• U.S.

Books: Doing Turns on a High Wire

5 minute read
Richard Schickel

When the stage was his only world, Kenneth Tynan dominated it as no drama critic since George Bernard Shaw had. When, sometime in the 1960s, the wide world was turned into a stage for celebrity posturings, the critic recast himself as a potential star, offering himself as an international social critic and sexual reformer. And became just another face in a crowd grotesquely clamoring for attention. The life his second wife, Kathleen, recounts in her uncompromising and ultimately harrowing biography-memoir becomes the record of a befuddled search for the fulfillment of youth’s inordinate promise, and for the graceful exit Tynan never found.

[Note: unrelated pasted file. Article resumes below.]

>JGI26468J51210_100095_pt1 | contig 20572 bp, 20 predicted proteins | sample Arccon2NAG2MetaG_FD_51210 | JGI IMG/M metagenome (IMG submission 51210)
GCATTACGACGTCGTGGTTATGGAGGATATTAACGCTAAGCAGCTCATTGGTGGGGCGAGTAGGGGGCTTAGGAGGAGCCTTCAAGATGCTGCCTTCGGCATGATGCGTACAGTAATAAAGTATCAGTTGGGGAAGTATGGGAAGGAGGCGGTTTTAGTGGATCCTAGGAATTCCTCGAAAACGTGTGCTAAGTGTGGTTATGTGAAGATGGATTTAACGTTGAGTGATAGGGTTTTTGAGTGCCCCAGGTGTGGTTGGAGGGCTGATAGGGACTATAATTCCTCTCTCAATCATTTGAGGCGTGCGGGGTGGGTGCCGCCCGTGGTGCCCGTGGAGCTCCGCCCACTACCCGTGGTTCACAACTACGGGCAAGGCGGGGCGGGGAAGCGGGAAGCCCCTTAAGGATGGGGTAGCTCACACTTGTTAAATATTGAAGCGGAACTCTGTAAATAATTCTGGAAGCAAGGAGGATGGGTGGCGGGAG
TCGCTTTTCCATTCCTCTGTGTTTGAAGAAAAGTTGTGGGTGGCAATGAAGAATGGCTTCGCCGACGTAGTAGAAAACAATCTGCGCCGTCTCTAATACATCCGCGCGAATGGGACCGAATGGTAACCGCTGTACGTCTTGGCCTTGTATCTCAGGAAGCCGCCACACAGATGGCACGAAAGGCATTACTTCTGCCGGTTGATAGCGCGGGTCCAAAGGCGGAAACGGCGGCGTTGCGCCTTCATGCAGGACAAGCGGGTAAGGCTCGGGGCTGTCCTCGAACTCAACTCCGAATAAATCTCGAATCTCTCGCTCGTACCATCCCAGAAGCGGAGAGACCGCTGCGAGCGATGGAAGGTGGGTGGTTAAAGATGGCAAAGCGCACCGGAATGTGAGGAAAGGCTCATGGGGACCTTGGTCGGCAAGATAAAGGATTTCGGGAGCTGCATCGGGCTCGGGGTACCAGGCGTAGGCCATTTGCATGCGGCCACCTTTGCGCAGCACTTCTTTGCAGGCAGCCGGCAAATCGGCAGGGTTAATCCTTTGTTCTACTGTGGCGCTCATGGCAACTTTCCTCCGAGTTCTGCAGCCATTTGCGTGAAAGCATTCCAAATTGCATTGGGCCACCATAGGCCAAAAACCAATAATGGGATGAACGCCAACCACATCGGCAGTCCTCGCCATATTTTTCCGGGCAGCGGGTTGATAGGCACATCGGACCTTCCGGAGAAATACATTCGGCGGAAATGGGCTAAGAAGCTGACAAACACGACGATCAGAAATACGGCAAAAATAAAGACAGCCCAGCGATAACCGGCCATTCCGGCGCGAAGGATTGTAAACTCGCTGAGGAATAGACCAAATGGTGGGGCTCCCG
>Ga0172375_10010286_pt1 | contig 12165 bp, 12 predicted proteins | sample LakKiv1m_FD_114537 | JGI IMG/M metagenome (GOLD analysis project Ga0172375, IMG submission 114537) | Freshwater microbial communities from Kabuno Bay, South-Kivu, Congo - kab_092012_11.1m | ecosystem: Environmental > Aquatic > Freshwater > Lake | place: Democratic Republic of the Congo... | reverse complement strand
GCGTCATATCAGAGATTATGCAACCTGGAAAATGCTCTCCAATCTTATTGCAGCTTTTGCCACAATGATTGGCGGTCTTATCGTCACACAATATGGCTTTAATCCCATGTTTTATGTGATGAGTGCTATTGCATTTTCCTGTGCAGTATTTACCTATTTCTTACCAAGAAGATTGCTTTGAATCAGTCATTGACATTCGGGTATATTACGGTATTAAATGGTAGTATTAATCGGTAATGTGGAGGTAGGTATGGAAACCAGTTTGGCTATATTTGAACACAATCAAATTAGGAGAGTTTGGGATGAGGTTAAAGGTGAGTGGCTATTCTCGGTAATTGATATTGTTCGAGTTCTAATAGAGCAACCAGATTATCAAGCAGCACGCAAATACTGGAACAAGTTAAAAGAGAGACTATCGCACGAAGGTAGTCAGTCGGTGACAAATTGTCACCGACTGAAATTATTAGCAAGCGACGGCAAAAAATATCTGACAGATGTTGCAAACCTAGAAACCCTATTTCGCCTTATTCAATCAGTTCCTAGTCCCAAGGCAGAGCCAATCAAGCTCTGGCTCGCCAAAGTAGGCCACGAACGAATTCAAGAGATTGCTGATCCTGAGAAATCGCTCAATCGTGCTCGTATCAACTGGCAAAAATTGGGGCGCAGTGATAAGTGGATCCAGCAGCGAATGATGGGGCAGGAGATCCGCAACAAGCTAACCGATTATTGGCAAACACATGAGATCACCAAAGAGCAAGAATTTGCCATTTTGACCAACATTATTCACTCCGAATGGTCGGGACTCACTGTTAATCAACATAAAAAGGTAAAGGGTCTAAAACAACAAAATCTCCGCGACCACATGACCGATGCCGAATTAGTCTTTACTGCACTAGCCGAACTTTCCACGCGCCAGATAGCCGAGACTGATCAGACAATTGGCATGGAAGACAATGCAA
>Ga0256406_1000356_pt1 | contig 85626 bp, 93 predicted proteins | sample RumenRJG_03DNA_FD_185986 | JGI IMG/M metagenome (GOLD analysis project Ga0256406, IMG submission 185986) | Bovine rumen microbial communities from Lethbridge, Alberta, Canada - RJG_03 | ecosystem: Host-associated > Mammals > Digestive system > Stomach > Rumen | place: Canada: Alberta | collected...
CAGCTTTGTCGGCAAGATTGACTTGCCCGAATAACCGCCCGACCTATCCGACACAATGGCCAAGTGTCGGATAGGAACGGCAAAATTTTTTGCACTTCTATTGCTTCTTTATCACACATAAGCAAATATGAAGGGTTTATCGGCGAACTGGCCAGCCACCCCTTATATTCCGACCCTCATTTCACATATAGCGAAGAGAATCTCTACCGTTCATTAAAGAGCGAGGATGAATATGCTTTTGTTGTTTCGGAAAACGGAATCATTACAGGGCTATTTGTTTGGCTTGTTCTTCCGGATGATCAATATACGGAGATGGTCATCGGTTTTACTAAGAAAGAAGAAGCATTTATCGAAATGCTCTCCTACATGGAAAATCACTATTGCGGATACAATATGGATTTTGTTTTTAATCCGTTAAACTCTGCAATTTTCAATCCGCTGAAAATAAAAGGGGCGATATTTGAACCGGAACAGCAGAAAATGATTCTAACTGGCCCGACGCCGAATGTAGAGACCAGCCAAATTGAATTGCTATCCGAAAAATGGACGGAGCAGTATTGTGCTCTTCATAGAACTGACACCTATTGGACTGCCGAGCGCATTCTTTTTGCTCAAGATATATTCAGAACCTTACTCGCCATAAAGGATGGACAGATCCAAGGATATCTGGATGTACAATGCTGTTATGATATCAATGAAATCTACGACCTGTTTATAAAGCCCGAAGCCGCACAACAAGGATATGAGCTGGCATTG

As a reviewer in London and New York City in the ’50s and early ’60s, he demonstrated an unequaled gift for capturing the theatrical moment in language charged with wit, passion and a vibrant vision of what theater might be and rarely was (or is). His pieces offered nothing less than his own tumultuously responsive self as the link by which a decaying medium could re-establish its connection with our public lives — and our secret ones. His elegant disdain helped sweep the boards of the dusty verse drama that then passed for high seriousness, and of the cobwebbed comic conventions that served only a low commercial cunning. His eloquent partisanship opened the doors not just for a new moral consciousness but for fresh forms of theatrical literacy, like Tom Stoppard’s bedazzling overstatements and Harold Pinter’s hypnotic understatements. At Tynan’s memorial service in 1980, the former turned to the critic’s children and said, “For those of us who shared his time, your father was part of the luck we had.”